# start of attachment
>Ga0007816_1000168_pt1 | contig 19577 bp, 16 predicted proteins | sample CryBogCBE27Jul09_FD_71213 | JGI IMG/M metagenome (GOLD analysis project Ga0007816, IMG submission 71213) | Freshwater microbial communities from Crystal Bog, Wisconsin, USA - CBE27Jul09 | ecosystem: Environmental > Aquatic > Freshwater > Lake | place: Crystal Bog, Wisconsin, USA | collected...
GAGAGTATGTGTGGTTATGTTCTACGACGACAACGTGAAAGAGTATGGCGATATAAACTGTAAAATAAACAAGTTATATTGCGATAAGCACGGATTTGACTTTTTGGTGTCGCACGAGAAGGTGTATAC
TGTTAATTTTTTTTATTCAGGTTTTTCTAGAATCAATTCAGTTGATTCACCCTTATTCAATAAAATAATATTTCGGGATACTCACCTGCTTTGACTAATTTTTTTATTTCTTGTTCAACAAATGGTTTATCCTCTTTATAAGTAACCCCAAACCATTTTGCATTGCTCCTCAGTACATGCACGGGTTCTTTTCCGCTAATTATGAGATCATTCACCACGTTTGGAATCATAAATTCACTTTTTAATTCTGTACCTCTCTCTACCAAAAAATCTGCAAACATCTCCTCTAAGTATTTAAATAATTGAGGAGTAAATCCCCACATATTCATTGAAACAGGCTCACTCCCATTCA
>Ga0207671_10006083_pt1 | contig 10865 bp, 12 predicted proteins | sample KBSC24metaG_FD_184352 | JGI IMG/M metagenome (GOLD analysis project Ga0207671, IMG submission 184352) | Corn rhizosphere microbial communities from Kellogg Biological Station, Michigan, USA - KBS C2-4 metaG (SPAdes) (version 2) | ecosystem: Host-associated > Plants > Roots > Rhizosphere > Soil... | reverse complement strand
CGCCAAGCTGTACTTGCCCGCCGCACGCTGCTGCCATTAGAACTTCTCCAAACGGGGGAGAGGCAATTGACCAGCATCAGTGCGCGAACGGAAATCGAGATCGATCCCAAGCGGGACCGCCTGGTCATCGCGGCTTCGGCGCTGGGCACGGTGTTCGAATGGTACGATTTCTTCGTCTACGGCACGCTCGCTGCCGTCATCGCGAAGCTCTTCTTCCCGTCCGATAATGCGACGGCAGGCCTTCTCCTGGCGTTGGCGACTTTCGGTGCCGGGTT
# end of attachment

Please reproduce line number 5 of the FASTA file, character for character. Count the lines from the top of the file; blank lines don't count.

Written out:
CGCCAAGCTGTACTTGCCCGCCGCACGCTGCTGCCATTAGAACTTCTCCAAACGGGGGAGAGGCAATTGACCAGCATCAGTGCGCGAACGGAAATCGAGATCGATCCCAAGCGGGACCGCCTGGTCATCGCGGCTTCGGCGCTGGGCACGGTGTTCGAATGGTACGATTTCTTCGTCTACGGCACGCTCGCTGCCGTCATCGCGAAGCTCTTCTTCCCGTCCGATAATGCGACGGCAGGCCTTCTCCTGGCGTTGGCGACTTTCGGTGCCGGGTT